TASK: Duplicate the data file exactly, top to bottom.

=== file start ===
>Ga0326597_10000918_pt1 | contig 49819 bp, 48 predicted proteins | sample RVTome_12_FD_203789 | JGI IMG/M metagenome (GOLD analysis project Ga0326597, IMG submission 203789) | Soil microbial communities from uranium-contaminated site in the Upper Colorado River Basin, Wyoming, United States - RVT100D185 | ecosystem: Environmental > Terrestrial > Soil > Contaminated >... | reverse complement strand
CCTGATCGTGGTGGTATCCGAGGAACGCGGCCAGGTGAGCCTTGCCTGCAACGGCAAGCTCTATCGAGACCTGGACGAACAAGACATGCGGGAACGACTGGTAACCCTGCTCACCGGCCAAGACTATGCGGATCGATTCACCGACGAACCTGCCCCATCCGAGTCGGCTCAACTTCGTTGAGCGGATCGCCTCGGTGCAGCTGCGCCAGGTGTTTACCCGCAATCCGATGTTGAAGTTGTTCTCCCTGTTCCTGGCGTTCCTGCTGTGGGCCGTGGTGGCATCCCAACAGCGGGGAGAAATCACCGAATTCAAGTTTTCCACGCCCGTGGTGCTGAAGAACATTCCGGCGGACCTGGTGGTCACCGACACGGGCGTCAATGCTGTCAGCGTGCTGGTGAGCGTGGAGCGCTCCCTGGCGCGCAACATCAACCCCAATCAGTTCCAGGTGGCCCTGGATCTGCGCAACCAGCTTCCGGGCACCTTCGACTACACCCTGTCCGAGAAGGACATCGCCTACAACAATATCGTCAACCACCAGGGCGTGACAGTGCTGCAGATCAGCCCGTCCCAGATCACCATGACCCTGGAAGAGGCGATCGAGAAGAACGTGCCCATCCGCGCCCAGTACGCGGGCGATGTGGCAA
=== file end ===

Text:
>Ga0326597_10000918_pt1 | contig 49819 bp, 48 predicted proteins | sample RVTome_12_FD_203789 | JGI IMG/M metagenome (GOLD analysis project Ga0326597, IMG submission 203789) | Soil microbial communities from uranium-contaminated site in the Upper Colorado River Basin, Wyoming, United States - RVT100D185 | ecosystem: Environmental > Terrestrial > Soil > Contaminated >... | reverse complement strand
CCTGATCGTGGTGGTATCCGAGGAACGCGGCCAGGTGAGCCTTGCCTGCAACGGCAAGCTCTATCGAGACCTGGACGAACAAGACATGCGGGAACGACTGGTAACCCTGCTCACCGGCCAAGACTATGCGGATCGATTCACCGACGAACCTGCCCCATCCGAGTCGGCTCAACTTCGTTGAGCGGATCGCCTCGGTGCAGCTGCGCCAGGTGTTTACCCGCAATCCGATGTTGAAGTTGTTCTCCCTGTTCCTGGCGTTCCTGCTGTGGGCCGTGGTGGCATCCCAACAGCGGGGAGAAATCACCGAATTCAAGTTTTCCACGCCCGTGGTGCTGAAGAACATTCCGGCGGACCTGGTGGTCACCGACACGGGCGTCAATGCTGTCAGCGTGCTGGTGAGCGTGGAGCGCTCCCTGGCGCGCAACATCAACCCCAATCAGTTCCAGGTGGCCCTGGATCTGCGCAACCAGCTTCCGGGCACCTTCGACTACACCCTGTCCGAGAAGGACATCGCCTACAACAATATCGTCAACCACCAGGGCGTGACAGTGCTGCAGATCAGCCCGTCCCAGATCACCATGACCCTGGAAGAGGCGATCGAGAAGAACGTGCCCATCCGCGCCCAGTACGCGGGCGATGTGGCAA